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History of Southsea Self Help Housing Co-operative


Fratton Centre District Plan

Overshadowing the Short Life housing scheme, and the development of the permanent housing of the co-op, was ‘The Fratton Plan’. Basically, this was a local authority plan dating back to the mid ‘70’s, to ‘breathe new life’ into Fratton inland use and the provision of shopping & business resources, etc. As mentioned, the first to go were the 400 houses just south of the railway line, to make way for the new ‘North/South Rd.(the old Holbrook Rd), and various Industrial Units.

Crystal Rooms
Crystal Rooms Garnier Street

The main player in all this was the P.I.M.C.O., who made a planning application in May 1980. It was apparently seen that to attract more shoppers to the area, a major re-development of the Co-operative department store was necessary, to adapt to changing retail trends, and competition. This included a covered shopping mall, and other shopping units, a Petrol Station, and 24 hour toilets. The original plan included provision of car parking space for 400 cars, later (1984) increased to 500, but eventually reduced back to about 390 spaces.

The original scheme actually envisaged a road considerably wider than what exists today, and (it may have been forgotten!) The plan also imagined the demolition of No’s 6 – 52 Garnier St., to enable all of it to go ahead.

Demolition Demolition of Besant Road

A PUBLIC INQUIRY was held in May ’83, and various amendments and modifications were made. We sent our own representative to the Inquiry, with an objection – basically about the size of the Car Park (and the need for the demolition of Besant Rd.). We had support in all this, from at least four Councillors, one of whom was on the City Planning Committee. At one point in the Inquiry, I remember someone saying that they believed the Society was ‘holding a gun to the council’s head’, with words to the effect of ‘give us the scheme that we want, or we will take our business elsewhere’.

Fortunately, the Inspector of the Inquiry, and City planners, were not entirely convinced of the need for all of the extra space. They were concerned about “the net loss of 400 dwellings in the planning area, and the prospect of further demolition of houses which were worthy of retention”. He considered “The attractive residential enclave” (Garnier St.) worthy of saving, and thought the houses “were expected to provide satisfactory family accommodation for many years to come” That element of the plan (Garnier St.) didn’t go ahead. The demolition of Besant Rd, & the Crystal Rooms did go ahead.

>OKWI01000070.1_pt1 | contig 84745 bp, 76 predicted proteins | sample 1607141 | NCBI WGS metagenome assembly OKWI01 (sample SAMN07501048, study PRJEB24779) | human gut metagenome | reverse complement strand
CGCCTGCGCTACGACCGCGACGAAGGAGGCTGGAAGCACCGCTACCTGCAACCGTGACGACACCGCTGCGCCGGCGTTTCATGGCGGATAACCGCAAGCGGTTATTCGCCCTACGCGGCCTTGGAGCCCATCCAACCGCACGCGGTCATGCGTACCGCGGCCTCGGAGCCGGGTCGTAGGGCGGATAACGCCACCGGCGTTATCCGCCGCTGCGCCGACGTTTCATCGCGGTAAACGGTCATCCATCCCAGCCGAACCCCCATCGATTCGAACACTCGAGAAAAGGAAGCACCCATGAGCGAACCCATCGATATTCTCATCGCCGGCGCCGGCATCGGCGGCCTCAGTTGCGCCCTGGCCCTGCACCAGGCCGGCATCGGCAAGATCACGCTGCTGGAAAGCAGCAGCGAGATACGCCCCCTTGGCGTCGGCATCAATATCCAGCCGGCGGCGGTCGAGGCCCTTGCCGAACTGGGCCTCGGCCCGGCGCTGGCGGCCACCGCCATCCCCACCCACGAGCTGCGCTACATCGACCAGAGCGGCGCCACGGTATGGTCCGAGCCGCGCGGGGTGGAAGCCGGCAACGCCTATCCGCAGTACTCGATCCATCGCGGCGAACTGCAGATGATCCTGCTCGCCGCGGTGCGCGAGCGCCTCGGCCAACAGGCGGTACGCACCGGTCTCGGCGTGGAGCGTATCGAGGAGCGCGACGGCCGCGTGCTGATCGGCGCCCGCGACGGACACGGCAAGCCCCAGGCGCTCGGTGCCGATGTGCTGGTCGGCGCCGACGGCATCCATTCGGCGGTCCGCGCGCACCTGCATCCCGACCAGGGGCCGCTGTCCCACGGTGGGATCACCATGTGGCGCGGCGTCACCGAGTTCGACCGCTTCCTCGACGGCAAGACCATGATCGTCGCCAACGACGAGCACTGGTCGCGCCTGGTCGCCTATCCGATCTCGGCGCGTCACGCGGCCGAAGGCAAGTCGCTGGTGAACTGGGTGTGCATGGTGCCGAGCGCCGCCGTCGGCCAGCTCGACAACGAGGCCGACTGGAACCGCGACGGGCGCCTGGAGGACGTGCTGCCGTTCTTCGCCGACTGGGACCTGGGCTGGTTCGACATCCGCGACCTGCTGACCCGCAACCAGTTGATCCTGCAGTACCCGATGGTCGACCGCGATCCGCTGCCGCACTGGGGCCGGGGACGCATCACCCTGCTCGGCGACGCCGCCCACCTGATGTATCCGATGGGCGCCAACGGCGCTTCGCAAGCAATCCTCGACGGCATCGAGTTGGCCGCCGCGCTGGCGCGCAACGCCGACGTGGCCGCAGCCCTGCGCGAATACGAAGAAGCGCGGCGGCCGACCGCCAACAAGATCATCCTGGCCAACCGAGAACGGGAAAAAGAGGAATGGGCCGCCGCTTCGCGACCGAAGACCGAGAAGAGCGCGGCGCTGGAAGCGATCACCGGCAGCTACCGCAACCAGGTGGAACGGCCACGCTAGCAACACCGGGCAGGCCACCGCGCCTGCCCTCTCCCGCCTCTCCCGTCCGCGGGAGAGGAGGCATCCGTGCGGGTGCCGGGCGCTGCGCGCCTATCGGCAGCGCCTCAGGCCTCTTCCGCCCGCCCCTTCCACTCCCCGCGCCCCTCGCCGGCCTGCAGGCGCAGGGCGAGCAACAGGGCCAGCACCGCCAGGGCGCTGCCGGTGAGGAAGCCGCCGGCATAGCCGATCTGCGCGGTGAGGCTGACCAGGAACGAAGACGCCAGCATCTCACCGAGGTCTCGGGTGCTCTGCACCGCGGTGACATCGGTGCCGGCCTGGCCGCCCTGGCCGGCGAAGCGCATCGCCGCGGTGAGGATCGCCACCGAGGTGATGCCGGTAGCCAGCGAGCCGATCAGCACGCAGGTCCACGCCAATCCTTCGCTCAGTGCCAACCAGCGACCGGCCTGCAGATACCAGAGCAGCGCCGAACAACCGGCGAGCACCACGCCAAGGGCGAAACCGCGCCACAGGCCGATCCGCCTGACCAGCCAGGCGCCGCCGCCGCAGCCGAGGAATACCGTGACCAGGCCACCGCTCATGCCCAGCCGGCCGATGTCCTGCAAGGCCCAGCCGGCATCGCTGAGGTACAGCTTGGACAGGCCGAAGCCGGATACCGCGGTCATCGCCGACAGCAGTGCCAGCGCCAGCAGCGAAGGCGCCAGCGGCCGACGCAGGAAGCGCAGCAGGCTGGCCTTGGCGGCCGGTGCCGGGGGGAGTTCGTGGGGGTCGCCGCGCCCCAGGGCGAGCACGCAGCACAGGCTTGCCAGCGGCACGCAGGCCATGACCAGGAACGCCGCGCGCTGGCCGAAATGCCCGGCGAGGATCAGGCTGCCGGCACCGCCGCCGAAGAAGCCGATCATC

Besant Rd
Demolition of Besant Road View of Besant Road

P.I.M.C.O had made their views known: “The population of Portsmouth was declining” and the “sites of these houses would be put to better use as part of the shopping area” In view of the ‘retailing revolution’ and social and economic trends resulting from increased car ownership, the larger space was felt necessary for a viable scheme. The Society was prepared to buy up the properties it needed (Besant Rd) to demolish:  “The loss of housing would appear to be insignificant when set against the desirability of promoting a Shopping Centre” (Property Manager, PIMCO) apparently, in the late ‘70’s, a Housing Conditions Survey had found the houses worthy of improvement. In different circumstances (and in view of what we did with Lucknow St) who knows what could have been done?

While all this was going on, the Housing Co-op had demonstrated that it was capable of bringing boarded up houses into use for a ‘short life’, using minimal budgets, and mostly it’s own labour. A residents meeting and petition, plus the support of the councillors, and P.H.A, put a delay on the immediate demolition.

Besant Rd
Besant Rd
View of Besant Road View of Besant Road

In addition to the loss of Besant Rd., Lucknow St. was also under threat of demolition, to make way for an extension of the electricity sub-station, to service the new Shopping Centre. There was a campaign within the co-op to prevent this, which worked, although I can’t remember quite how. It is interesting from today’s perspective that our first Architects, The Energy Conscious Design Partnership, thought that Lucknow St. should probably be demolished, due to its poor condition.

Garnier St
Crystal Rooms
Gardens at Garnier Street View of Crystal Rooms

Following on from all the planning requirements, construction of the ‘Bridge Centre’ started in early ’88, and opened in May ’89. 10 years on, planning permission was granted to demolish the Superstore, and redevelop a larger ASDA superstore, which opened on Nov. 2001 and remains today.

Asda Store
Google Map of Asda Store - click on image to enlarge

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